The D-Day Heavy Challenge is in the record books. Before I publish my AAR, this is what I packed.
Rocky S2V boots. I got these on Sgt. Šileika’s advice, and they were champs.
Originally I was planning on wearing my GORUCK MACV-1s, figuring “what could be better for an event than a boot made specifically for that event?” But they kept sliding me down hills, sporting less tread than some basketball shoes, and I had to retire them for safety reasons.
Finnish M05 liner socks. I’ve tried lots of socks, including expensive ones, and these are the winners. They’re also dirt cheap as wool socks go. I brought two extra pair and was very happy that I did so.
Fox River liner socks. Brought two extra pair of these too.
My beloved 70+ year-old Swedish LK-35, the “moose head” pack. This gorgeous old thing deserves a future post all its own.
Jellybro compression tights with built-in knee pads. Recently I’d skinned up both knees, so these were valuable. And I really appreciated the added warmth because the weather turned out much more severe than I’d expected. These were great.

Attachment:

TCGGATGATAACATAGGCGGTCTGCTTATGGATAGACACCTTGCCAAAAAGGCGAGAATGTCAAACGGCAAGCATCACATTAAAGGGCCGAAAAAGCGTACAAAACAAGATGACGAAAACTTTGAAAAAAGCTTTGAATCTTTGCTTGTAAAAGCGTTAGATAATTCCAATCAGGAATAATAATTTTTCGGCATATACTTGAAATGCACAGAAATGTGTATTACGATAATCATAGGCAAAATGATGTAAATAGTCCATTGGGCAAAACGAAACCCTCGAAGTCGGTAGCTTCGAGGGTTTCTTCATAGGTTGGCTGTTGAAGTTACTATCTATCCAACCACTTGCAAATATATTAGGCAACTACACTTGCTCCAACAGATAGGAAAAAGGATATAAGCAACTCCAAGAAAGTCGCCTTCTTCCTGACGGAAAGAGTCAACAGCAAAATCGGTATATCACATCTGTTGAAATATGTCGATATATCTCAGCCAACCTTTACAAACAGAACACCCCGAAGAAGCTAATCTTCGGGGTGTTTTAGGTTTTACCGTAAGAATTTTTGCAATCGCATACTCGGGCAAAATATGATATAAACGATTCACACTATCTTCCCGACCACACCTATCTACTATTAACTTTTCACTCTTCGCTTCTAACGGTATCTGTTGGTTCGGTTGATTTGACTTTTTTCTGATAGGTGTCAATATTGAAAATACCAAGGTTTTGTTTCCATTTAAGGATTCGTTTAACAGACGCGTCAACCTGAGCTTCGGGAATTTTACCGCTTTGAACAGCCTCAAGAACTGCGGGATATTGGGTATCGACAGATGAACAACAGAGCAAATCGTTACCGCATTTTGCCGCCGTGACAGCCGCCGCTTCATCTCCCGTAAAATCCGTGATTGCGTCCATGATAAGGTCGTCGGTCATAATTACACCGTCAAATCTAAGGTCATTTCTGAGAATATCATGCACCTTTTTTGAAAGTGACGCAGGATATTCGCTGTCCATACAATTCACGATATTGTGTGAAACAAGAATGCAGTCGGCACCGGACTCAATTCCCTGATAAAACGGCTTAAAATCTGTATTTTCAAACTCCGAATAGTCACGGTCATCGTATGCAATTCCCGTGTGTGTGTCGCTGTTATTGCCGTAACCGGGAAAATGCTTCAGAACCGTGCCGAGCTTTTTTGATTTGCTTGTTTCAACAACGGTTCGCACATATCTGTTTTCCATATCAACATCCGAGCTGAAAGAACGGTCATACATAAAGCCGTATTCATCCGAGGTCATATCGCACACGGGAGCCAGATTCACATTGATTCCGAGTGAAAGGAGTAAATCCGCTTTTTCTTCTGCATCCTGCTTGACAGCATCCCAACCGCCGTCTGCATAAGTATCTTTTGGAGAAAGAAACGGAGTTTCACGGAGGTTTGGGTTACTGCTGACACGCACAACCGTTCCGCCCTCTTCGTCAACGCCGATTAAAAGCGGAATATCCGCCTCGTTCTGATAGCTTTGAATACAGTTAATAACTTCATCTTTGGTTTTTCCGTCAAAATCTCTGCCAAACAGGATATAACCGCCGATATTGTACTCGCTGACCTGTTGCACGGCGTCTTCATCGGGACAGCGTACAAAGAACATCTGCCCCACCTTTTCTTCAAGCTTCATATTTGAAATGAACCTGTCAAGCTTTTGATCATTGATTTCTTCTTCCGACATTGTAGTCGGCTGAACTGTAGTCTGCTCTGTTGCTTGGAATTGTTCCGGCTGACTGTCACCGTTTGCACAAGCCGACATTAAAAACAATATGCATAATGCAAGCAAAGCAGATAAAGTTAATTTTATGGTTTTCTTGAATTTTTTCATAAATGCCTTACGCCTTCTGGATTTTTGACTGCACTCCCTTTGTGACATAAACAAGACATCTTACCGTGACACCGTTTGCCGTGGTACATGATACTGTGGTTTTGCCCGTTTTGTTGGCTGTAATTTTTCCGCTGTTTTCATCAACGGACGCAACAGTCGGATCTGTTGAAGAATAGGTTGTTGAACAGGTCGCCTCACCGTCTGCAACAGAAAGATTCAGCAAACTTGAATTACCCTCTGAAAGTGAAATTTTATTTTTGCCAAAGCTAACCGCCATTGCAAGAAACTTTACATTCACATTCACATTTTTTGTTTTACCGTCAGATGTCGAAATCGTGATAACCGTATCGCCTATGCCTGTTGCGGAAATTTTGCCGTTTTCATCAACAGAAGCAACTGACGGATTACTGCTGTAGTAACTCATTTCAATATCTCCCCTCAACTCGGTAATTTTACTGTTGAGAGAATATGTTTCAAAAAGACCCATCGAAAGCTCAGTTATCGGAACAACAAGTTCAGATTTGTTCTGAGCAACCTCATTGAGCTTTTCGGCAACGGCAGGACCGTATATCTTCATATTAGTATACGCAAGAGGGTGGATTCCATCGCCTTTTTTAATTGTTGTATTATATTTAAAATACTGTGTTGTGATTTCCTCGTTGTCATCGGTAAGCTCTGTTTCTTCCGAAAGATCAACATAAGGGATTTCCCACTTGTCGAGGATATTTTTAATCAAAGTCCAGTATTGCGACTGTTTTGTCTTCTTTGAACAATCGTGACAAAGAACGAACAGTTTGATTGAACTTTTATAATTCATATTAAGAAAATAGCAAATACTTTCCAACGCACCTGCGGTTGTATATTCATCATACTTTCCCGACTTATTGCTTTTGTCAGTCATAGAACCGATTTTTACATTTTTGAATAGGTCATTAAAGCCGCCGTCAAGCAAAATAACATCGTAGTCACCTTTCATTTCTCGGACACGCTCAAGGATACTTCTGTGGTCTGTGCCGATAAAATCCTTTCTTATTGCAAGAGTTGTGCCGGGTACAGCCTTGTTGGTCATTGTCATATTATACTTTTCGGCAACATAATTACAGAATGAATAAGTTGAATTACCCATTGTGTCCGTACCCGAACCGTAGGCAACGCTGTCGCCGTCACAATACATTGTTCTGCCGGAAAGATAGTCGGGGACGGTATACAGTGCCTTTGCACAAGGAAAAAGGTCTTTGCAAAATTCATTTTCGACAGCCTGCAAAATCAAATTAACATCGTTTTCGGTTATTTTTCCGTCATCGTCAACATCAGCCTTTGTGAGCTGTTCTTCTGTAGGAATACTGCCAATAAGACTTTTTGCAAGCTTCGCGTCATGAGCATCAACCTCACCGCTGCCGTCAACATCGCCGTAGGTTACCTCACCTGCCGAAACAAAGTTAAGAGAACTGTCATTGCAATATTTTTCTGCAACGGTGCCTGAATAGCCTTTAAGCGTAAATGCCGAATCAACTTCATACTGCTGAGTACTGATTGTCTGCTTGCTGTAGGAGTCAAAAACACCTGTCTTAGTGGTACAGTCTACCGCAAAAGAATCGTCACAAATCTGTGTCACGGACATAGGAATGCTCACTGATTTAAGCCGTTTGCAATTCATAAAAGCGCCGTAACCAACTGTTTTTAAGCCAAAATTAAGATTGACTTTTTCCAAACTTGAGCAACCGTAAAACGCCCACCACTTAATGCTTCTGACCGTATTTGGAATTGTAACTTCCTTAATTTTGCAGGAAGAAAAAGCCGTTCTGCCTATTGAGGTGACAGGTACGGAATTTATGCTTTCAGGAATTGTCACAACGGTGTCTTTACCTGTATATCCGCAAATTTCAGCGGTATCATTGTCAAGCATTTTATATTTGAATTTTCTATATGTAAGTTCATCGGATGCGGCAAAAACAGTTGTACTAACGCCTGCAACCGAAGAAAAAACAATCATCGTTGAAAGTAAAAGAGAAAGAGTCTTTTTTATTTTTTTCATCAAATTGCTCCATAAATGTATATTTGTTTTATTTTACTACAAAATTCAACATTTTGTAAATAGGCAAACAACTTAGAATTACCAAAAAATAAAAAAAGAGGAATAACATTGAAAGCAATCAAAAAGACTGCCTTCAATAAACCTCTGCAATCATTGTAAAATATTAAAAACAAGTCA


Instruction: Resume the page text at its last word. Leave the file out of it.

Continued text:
Slingshot knee sleeve. This helped with stability for a knee I was worried about, but it had its drawbacks. More in the AAR.
Surplus British “combat shirt.” This is lightly padded, and I hoped it would protect my separated shoulder when carrying logs. However, I turned out not to need it and it pretty much stayed in my pack.
Surplus French nomex jacket that I used for a windbreaker.
Tailwind. The strategy was to get most of my calories from this. That was working OK, but I needed a denser mixture than the one I used (2 scoops per liter), and I needed more electrolytes too. More on this in the AAR.
GU. Lean Solid Girl turned me on to this stuff, drawing from her past as a marathoner, in one of several pivotal pieces of advice.